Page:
Award winning writer, Damaris Irungu Ochieng, gives a lecture to scriptwriting students
Caption: Damaris Irungu Ochieng’ is currently one of the most sought-after scriptwriters on the continent, having scripted shows like Makutano Junction, Jastorina, Kona, Mali, Pray and Prey, Nyumba 10, Knowzone, Kiberan ShakesPeare, Sopie, Die Husband For and Run Honeymooners.
By Dr. Rachael Diang’a
Film Production and Directing students had a unique opportunity to learn from an award-winning scriptwriter and script editor on Wednesday, April 7, 2021, when the Department of Cinematic Arts organized a virtual scriptwriting mentorship session with Damaris Irungu Ochieng’ for its Scriptwriting concentration students. Scriptwriting is one of the four concentrations in USIU-Africa’s BA Film Production and Directing program. The other three are Directing, Editing and Cinematography.
Damaris Irungu Ochieng’ is currently one of the most sought-after scriptwriters on the continent, having written Emmy Award-winning scripts, emerged a finalist at the Durban International Film Festival Film lab, among so many other prestigious engagements in the global film market. She has written/edited scripts for so many successful films screened on DSTV, Showmax and a wide array of other local and international platforms. Locally, she is more known for scripting: Makutano Junction, Jastorina, Kona, Mali, Pray and Prey, Nyumba 10, Knowzone, Kiberan ShakesPeare, Sopie, Die Husband For and Run Honeymooners.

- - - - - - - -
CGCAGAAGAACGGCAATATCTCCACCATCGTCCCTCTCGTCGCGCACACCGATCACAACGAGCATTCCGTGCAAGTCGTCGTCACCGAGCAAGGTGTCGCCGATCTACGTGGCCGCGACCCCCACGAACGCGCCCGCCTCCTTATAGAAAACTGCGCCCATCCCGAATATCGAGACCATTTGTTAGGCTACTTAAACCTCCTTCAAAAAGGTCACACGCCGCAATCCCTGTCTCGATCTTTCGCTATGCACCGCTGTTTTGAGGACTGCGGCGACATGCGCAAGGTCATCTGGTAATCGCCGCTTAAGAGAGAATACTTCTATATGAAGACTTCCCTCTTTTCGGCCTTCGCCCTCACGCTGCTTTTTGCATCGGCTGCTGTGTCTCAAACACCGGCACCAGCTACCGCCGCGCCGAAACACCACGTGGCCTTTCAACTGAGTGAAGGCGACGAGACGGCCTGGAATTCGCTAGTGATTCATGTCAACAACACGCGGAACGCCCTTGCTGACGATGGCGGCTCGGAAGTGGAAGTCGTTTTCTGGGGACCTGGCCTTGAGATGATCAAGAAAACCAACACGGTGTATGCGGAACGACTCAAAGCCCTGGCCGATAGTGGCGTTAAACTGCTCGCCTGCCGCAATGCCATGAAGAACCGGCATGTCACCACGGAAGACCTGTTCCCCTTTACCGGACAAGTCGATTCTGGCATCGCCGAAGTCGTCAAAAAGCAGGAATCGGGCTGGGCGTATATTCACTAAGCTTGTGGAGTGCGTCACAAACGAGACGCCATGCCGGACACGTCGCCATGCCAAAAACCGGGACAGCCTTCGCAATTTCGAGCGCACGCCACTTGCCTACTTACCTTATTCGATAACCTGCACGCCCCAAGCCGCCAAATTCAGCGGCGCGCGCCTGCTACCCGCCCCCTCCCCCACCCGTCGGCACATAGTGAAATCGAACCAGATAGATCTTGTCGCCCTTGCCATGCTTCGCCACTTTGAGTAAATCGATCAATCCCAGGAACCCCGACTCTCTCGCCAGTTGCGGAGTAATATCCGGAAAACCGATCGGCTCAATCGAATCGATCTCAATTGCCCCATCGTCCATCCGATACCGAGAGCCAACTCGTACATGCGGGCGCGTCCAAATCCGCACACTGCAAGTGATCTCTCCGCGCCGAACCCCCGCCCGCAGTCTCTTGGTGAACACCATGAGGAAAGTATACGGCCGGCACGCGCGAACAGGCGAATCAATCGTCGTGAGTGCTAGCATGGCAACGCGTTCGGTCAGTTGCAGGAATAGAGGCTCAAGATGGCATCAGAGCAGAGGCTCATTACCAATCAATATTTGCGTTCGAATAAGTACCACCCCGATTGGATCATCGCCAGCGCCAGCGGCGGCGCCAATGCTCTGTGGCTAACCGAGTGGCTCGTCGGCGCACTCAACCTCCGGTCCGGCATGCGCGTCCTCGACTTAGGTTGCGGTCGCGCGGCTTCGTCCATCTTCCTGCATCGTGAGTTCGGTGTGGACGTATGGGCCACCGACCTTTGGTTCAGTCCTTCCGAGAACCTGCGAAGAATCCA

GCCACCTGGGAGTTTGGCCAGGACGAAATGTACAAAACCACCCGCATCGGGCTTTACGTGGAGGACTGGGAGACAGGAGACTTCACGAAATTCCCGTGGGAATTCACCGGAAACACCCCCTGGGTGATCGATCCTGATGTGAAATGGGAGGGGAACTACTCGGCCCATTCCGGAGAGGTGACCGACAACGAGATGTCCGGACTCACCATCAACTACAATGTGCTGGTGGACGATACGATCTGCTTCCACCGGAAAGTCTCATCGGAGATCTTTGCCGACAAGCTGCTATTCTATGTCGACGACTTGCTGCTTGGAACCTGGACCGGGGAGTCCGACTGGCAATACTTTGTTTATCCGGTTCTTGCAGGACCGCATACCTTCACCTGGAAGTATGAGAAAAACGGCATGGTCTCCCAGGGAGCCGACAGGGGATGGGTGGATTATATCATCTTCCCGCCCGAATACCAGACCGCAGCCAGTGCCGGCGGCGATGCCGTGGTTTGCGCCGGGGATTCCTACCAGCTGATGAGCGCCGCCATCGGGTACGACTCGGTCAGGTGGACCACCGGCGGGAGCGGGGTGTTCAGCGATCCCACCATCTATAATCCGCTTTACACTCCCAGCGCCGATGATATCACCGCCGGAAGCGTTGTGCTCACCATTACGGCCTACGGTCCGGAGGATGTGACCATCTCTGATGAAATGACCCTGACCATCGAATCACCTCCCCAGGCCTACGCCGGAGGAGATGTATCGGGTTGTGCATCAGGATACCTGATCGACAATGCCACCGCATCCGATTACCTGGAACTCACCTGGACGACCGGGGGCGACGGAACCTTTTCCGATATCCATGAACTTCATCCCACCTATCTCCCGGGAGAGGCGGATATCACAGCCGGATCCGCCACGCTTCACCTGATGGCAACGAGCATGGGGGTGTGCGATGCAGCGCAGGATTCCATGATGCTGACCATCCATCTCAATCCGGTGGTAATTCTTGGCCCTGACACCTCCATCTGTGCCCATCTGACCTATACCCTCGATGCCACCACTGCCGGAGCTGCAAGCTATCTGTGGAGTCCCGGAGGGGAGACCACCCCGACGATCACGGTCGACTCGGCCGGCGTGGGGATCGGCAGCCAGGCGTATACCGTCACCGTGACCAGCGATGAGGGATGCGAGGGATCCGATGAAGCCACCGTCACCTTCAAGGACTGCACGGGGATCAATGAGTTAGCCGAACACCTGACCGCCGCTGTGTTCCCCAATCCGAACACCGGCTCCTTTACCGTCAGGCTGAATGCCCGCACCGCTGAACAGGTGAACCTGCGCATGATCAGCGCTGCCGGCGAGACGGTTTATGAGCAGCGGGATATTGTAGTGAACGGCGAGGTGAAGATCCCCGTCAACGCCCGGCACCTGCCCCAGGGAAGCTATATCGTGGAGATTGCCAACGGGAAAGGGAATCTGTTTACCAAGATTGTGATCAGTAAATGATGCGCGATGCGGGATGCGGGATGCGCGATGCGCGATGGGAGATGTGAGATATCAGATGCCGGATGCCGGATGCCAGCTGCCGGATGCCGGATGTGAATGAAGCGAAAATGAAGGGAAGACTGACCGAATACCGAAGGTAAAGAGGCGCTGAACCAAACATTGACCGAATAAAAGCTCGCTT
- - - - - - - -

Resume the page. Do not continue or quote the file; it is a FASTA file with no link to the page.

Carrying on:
With an expansive writing experience in writing for film, TV, comic books, fictional and nonfictional books, Damaris was the best speaker selected to motivate and mentor our young writers this semester. She interacted with the enthusiastic students on all aspects of scripting, giving them hope about an area in film making that has received less attention in the creative industry. “I really enjoyed the information shared. We’ve gotten to see such an exciting side of the film industry, especially learning how it works for scriptwriters,” admits Gracia Olesa, Film Production and Directing Major, who attended the session.
The students were guided through tips on how to make meaningful career income from scriptwriting. As doctors, engineers, accountants and all other professionals make money from their skills and knowledge, Damaris emphasized that the time was nigh for not just creatives in general, but specifically screenwriters in Africa to make money from their art.
“Although all screen media start with a script, scriptwriting is the most misunderstood job in film sectors in developing countries. Similarly, a lot of upcoming filmmakers tend to shy away from scripting, preferring areas that come with faster fame like acting and directing and even producing and cinematography, which have a sizeable amount of control. Scriptwriters get less attention during festivals and awards ceremonies because their work is not shown in its original (written) form in the pomp and glamour that characterize the cinematic industry,” she said.